Do you think...


#1

Do you think that there is anyone in the College of Cardinals, heck, even the College of bishops who would return to the TLM? Before the conclave, I thought that if Ratzinger were elected, he would be one of the few, if not only, one with enough Liturgical “Chachas” to do this. I was apparently proven wrong, however, and wonder if there is anyone in the Church who would possibly have the urge to return to the old ways.


#2

When we consider that the entire body of Catholic bishops (including Archbishop Lefevbre) voted in favor of changing the Tridentine Latin Mass (1962 Missal), it shouldn’t be surprising that there are few bishops who want to return to it now.

The bishops voted to change the 1962 Missal – why? They saw areas where it needed to be reformed. This was before there ever was a Novus Ordo. All they had was the Tridentine Mass and they voted (virtually unanmiously) to change it.

Thinking that the Pope and Cardinals in Rome want to return to the Tridentine Mass is just not realistic.


#3

I am a little disappointed in what I see in the new Pope :frowning: When he was elected I thought it was a prayer come true :smiley: Even my Protestant friends knew I was supprised & happy. I personally think the rotwile has lost his ambision. … politics :confused: I do not know.

I trust him to be loyal, I just think he lost his backbone. I pray he will regain stringth :bowdown:


#4

Oh Lord, it’s only been a year and a half since the poor man was elected - and while doubtless a good Pope he’s not the youngest chicken in the coop either. Give him a break and be patient.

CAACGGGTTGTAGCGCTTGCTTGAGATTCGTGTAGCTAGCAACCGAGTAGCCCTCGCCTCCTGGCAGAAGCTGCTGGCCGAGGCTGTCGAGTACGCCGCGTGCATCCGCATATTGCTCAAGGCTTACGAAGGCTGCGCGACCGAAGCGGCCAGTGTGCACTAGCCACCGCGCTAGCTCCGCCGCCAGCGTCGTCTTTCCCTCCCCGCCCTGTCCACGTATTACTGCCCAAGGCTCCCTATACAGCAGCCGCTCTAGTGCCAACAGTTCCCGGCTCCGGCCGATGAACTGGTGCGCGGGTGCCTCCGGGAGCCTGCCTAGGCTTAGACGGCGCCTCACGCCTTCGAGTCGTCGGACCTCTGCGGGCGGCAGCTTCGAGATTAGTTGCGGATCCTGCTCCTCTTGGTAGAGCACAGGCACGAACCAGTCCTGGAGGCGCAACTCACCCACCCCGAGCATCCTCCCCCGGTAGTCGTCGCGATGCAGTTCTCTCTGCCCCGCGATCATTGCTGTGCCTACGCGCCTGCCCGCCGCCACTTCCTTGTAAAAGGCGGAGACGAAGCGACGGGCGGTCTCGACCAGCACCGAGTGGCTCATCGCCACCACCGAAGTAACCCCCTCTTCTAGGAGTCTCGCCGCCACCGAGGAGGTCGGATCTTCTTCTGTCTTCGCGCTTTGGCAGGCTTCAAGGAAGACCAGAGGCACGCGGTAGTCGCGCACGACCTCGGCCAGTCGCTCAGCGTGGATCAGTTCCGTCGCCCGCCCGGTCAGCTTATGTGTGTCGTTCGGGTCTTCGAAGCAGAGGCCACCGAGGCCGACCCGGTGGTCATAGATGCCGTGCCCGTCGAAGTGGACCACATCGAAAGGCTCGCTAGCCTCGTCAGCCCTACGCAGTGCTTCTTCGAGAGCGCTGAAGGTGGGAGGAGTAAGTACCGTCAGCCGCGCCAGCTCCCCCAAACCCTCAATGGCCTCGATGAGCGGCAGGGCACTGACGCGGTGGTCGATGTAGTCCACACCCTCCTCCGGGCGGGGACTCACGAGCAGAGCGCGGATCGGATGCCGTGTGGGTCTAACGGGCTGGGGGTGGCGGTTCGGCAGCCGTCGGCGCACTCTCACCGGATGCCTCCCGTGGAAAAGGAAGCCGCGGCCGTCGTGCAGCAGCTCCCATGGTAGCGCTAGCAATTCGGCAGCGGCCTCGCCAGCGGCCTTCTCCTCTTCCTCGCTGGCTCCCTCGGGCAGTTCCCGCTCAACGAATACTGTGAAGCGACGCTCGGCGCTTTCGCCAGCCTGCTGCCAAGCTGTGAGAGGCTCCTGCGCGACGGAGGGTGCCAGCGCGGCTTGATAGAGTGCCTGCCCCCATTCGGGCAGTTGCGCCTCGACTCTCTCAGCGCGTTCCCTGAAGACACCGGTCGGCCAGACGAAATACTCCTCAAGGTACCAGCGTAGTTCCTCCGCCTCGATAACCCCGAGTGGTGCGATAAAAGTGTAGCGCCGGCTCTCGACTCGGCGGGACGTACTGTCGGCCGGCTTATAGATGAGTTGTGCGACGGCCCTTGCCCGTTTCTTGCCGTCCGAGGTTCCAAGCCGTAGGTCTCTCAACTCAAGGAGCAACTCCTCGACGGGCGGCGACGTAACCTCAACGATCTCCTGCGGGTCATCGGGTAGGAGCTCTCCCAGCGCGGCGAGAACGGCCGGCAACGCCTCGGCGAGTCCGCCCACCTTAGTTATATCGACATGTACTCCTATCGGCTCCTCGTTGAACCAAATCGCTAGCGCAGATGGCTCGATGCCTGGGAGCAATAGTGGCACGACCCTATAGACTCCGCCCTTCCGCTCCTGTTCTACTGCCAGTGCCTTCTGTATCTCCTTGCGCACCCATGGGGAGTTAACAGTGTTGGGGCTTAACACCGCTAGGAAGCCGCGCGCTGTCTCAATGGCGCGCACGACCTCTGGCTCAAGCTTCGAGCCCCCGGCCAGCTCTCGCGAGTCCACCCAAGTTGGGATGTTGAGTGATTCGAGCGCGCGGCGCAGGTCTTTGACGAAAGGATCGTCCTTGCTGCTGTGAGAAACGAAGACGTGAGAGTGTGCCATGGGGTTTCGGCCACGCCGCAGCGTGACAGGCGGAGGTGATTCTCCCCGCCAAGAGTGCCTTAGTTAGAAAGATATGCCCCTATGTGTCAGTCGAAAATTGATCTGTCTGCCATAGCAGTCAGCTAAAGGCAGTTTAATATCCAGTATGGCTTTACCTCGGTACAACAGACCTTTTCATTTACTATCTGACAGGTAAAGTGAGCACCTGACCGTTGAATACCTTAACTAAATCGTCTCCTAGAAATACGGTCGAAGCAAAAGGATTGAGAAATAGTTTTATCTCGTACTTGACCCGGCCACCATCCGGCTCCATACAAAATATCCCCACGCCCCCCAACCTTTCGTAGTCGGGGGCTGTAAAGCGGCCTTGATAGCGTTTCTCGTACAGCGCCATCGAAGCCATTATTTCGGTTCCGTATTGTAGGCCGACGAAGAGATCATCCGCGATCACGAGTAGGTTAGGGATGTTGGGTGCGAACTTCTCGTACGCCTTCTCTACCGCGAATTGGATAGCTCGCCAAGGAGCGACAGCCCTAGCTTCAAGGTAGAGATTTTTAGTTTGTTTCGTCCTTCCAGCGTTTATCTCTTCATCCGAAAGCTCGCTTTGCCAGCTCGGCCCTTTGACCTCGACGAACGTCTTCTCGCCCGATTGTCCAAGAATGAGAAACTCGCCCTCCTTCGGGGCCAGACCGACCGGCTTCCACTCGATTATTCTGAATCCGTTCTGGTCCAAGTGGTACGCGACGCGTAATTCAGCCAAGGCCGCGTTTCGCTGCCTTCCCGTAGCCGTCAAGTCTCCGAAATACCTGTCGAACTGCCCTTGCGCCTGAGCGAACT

#5

“I am a little disappointed in what I see in the new Pope When he was elected I thought it was a prayer come true Even my Protestant friends knew I was supprised & happy. I personally think the rotwile has lost his ambision. … politics I do not know. I trust him to be loyal, I just think he lost his backbone. I pray he will regain stringth”

You know what, that is exactly what I think. During the whole Islam thing, I thought, “Yes! Ol’ Ratzi’s gonna show them why they nicknamed him God’s Rottweiler!” But, God’s Rottweiler went belly up to the radicals. I don’t get it either…


#6

I can be patient and watch. I trust him not to err on the things that will effect my salvation. I am totally a loyal Catholic.

When I made my post I was specifically referring to when he made a recent accurate statement about muslims and they got upset (the next day 1 nun was shot dead in SE Asia). I know he did not officially apologize, but he did back step. This is something that totally surprised me. It saddened me.

I love the Pope. I pray for him. He has the whole world on his shoulders.


#7

Dario Cardinal Castrillon Hoyos maybe?

(But mostly: What LilyM said)

tee


#8

What do you mean by “return”? If you mean “allow” I think there’s a good chance he might. If you mean and actual return for the whole Church, what gives you the idea that he’d want that? From those I know who knew Cardinal Ratzinger personally, a “return” per se was not his goal.


#9

Perhaps many of them would want a “do-over” on how we got from 1962 to present day.


#10

:thumbsup:


#11

“I am a little disappointed in what I see in the new Pope When he was elected I thought it was a prayer come true Even my Protestant friends knew I was supprised & happy. I personally think the rotwile has lost his ambision. … politics I do not know. I trust him to be loyal, I just think he lost his backbone. I pray he will regain stringth”

We have to understand that the Pope is not going to go in there and make wholesale changes everywhere. That is not how the Church works. It is patient, and deliberate. We may not see it but I’m sure there are many things that are in motion. The same thing is happening in my archdiocese. We got a new Bishop and he is slowly making changes. I had a chance to talk to him several months ago regarding an e-mail I had sent him about how some retreats were handled where prayer was almost non-existant and he assured me there would be changes but he said that these things take time. If B16 were to go in like gangbusters he would probably have a huge schism in his hands and that cannot happen. Pray for him trust him, be patient and ask the Holy Spirit to guide him and give him strength. Recite this prayer every day.